Just another (friendless) first year

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Thank God the holidays are over. I could not have coped with another day of summer monotony. The burdens of beaches, barbeques and babes have been detached from my shoulders; the memories of catch-ups and cricket lullabies once again confined to wax-locked diaries.

No longer will the noise of parties clutter up my calendar. Instead, university is back to rescue me. To deliver me back into a world of healthy intellectual debate. The familiar faces of Mr LMS, Mrs Supersearch, and Sir Redmond Barry await.

In spite of the bliss that a new semester brings, I am aware that the beginning of March also coincides with an incoming batch of fresh-faced first years. Rest assured, though; I am prepared.

We all know the first few weeks of uni can make or break a freshman – to borrow the trite American expression. Socially, camps have the potential to set a student up for the remainder of their course. The cheapskates, however, are left in a vulnerable position as they attempt to make friends the traditional way. I wish them the best of luck, because there are times when small talk can only reap so many benefits in a fish-tank of thirty-five thousand names.

Already social outcasts, newbies fast become subject to the sadism of lecturers. Did they just cover my entire VCE course in a single slide show? It doesn’t take long before everything one knows about anything is reduced to rubble; in its place are abstract theories that do little more than lift the egos of experts and fill otherwise content minds with confusion.

Unimelb’s latest inductees should be ready for a week of hell–but spare some sympathy for yourself. After all, you’re the one that has to deal with this new mob of undeserving crèche graduates.

The hostility we have for our juniors has been intact from a young age. For some, the initial feelings of bitterness began when Mummy and Daddy developed favouritism for the newer, cuter baby. Others can blame their primary school teacher, the she-devil that one day chose to concentrate their attention and affection toward the cute preppy. Failing to eradicate our jealousy, when we hear that a younger acquaintance has reaped success, we will either scoff at the apparent fluke or compliment them with a patronising gesture.

Amnesia is another cause of our antagonism. How often do we chastise fifteen year olds acting up, only to realise that we were twice as reckless at the same age? It’s easy for us to ask teens why they’re using fake IDs to spend their parent’s savings on alcohol, or participate in petty gambling. But a couple of years ago, those same activities were our glorified contraband. Was anybody shrewd enough back then to see our peer support buddies finding inspiration?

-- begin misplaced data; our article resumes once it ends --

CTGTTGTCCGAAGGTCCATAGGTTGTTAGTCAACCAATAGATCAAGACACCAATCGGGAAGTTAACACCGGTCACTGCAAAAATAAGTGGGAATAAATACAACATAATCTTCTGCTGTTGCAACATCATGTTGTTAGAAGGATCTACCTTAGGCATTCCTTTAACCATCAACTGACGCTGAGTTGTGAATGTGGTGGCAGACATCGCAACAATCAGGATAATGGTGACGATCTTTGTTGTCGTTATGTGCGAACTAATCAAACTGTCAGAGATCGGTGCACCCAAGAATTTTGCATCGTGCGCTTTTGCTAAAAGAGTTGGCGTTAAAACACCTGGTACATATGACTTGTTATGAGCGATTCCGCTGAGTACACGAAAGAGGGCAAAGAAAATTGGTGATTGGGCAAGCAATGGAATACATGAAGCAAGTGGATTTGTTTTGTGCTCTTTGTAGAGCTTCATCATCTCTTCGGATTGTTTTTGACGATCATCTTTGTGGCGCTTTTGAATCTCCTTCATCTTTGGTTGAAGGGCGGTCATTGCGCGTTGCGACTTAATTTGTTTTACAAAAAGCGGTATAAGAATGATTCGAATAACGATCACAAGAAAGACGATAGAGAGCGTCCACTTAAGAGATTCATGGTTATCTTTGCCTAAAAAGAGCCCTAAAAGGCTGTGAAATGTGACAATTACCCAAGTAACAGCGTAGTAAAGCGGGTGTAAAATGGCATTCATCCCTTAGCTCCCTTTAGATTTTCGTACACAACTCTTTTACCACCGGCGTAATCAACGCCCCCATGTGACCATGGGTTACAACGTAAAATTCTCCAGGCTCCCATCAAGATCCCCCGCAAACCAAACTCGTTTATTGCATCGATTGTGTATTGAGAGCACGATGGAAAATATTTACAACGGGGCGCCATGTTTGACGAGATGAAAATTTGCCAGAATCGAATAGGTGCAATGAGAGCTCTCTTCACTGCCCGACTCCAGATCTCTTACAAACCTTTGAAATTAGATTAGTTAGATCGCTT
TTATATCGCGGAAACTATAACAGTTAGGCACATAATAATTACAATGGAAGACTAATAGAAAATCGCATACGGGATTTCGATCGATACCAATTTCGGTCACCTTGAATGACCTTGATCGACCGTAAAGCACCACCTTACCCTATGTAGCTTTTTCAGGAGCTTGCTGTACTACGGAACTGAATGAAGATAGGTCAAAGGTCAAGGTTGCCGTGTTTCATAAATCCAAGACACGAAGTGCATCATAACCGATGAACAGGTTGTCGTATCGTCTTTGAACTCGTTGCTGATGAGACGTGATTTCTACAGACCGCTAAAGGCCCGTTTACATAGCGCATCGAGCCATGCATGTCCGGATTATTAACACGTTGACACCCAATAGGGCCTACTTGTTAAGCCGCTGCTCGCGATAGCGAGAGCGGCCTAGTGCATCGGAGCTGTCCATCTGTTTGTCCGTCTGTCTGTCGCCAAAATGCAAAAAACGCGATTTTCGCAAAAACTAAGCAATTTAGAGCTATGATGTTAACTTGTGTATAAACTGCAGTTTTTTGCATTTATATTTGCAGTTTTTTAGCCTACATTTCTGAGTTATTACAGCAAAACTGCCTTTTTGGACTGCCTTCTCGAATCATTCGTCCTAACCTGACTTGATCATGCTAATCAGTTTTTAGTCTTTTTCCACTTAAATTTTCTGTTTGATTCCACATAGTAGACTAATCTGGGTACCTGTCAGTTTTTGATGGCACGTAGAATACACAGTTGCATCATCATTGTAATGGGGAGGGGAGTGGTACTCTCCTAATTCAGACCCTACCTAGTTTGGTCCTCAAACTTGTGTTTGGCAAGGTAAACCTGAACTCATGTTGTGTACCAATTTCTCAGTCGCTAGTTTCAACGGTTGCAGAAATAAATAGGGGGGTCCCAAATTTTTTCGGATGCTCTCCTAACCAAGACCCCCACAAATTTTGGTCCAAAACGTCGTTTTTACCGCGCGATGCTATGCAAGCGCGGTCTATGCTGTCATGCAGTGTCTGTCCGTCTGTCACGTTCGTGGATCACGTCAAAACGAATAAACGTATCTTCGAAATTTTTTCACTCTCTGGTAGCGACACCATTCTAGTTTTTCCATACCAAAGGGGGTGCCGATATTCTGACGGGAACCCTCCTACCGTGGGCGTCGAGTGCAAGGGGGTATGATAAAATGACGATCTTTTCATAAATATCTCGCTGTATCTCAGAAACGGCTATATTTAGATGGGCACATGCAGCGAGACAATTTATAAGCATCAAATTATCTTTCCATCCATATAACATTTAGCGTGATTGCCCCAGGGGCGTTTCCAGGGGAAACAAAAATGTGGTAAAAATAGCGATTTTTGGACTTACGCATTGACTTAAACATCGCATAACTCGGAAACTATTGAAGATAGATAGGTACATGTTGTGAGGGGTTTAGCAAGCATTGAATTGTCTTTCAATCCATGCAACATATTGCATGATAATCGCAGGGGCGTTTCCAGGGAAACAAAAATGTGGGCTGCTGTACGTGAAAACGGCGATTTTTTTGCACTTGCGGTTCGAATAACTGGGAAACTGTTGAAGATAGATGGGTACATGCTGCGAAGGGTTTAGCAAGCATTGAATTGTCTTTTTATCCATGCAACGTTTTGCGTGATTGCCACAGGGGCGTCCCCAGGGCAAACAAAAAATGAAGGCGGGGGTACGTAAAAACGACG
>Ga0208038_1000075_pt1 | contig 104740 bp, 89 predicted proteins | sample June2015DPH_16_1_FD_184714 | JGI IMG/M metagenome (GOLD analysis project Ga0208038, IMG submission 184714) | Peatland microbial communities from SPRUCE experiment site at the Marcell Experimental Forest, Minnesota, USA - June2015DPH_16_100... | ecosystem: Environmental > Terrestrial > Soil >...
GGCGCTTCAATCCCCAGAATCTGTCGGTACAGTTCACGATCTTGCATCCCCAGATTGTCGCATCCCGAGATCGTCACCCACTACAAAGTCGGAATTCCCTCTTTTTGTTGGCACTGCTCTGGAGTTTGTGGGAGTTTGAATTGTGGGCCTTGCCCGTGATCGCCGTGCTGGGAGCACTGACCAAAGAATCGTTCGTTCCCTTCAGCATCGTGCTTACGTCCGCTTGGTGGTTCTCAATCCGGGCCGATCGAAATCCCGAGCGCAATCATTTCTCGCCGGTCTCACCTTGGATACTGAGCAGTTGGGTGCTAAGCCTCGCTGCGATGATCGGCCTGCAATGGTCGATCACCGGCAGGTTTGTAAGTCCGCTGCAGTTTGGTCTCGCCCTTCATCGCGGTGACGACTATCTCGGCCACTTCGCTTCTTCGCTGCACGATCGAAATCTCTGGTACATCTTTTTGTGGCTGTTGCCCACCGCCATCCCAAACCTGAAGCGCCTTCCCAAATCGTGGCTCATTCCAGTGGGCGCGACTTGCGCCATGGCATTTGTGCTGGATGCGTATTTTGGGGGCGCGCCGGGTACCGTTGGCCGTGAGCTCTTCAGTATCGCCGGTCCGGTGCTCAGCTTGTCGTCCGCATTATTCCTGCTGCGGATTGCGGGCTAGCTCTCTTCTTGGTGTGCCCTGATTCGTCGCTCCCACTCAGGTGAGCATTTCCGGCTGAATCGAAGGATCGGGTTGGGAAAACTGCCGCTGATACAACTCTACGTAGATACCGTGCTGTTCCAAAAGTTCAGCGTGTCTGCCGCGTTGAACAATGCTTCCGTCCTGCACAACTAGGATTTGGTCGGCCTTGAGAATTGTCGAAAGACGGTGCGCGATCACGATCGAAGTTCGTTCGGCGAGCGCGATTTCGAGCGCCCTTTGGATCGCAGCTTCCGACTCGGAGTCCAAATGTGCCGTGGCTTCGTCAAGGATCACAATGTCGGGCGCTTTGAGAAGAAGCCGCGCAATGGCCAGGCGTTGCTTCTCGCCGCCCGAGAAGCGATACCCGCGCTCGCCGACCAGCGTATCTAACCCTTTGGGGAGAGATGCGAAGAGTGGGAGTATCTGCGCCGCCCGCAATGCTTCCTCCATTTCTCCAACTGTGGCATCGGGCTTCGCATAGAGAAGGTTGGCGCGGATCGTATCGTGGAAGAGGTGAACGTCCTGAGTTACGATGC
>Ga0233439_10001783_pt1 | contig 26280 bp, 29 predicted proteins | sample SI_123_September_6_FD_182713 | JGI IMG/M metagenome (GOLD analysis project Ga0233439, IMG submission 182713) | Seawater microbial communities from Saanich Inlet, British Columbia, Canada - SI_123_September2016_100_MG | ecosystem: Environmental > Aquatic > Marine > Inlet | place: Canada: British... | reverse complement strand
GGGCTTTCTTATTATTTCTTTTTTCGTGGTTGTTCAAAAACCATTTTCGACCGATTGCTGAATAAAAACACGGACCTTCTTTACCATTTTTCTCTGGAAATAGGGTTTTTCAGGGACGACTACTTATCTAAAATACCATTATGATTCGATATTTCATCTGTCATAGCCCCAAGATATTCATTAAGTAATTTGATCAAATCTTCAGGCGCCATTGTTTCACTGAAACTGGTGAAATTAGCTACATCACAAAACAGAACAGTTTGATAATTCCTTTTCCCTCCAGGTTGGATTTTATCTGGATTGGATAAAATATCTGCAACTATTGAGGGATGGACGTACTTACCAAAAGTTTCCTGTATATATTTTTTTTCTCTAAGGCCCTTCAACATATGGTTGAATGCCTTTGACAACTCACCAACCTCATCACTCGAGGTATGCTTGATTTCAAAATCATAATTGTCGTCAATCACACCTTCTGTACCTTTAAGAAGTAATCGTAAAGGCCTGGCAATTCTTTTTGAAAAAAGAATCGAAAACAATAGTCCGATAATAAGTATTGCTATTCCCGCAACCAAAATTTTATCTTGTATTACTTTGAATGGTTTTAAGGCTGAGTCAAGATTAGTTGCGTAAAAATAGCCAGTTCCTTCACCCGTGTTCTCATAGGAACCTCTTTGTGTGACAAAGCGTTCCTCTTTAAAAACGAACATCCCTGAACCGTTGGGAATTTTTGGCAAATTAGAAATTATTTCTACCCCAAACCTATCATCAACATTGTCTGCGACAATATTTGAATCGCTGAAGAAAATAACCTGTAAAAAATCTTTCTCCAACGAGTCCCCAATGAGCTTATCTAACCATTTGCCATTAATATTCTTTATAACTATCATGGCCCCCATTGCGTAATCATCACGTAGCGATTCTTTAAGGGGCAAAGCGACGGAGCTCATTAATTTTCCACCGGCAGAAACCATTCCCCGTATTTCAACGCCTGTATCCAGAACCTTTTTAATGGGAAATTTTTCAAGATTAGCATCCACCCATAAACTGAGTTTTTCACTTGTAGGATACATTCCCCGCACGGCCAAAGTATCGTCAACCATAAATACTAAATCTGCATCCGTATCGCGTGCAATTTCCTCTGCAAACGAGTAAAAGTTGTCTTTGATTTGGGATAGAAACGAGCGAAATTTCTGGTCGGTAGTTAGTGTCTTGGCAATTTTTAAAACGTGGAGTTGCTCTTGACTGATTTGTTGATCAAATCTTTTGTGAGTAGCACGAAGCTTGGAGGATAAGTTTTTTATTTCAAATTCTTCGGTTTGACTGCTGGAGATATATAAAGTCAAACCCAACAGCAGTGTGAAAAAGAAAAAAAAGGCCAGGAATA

Perhaps our strongest reservation about such youngsters is their ignorance. I refer not to the intelligence of our first year brethren. Rather I speak of naivety, and overconfidence–the two factors that bring unbridled pain to the rest of us.

Lectures are filled with more stupid questions, South Lawn becomes home to more clueless know-it-alls, while course counselling sessions book out to cater for the rise in young ne’er-do-wells. In the meantime, the unwritten protocols of libraries, unionism and designated lunch areas are ignored. Add to that the thousands of lost children, and you’ve got yourself quite a mess.

Rumour has it that this is the very reason that prompted the controversial Melbourne Model. The University of Melbourne’s administration–keen to avoid the constant turnover rate of students–duly made their courses less attractive to youth, and more necessary for undergraduates.

You don’t have to study calculus to do the maths. Longer courses enable higher retention, while breadth requirements cause lower intake. In short, fewer new faces.

Fewer first years to worry about.

What this system fails to achieve, unfortunately, is an absolute cessation to the Melbourne Uni invasion. Whether we like it or not, first years are something we have to endure. And if education has given us any clues towards our future work life, we may even have to start getting used to newer, younger, and prettier faces intruding our personal space.

As experienced students–both of parmas and politics tutes –perhaps we’ve accidentally inherited a mentoring role. Perhaps it’s our responsibility to lead the way to these youngsters, to help them find their proverbial feet. Perhaps it’s time we throw away our walking sticks and lend these guys a hand.

The idea is terrifying; befriending a blood-sucking protégée, desperate to consolidate their first university pal. Yet all that is required is a good impression. Why not catch one off guard, and take the initiative to ask them where they’re heading? Replace your ageing grumble with a smile and nudge them in a positive direction. In fact, if each one of us nudges at least one first year, we’ll all be singing the same song by the Easter break.

And if you think that’s too much to ask, then consider this; it still beats the hell out of holidays.

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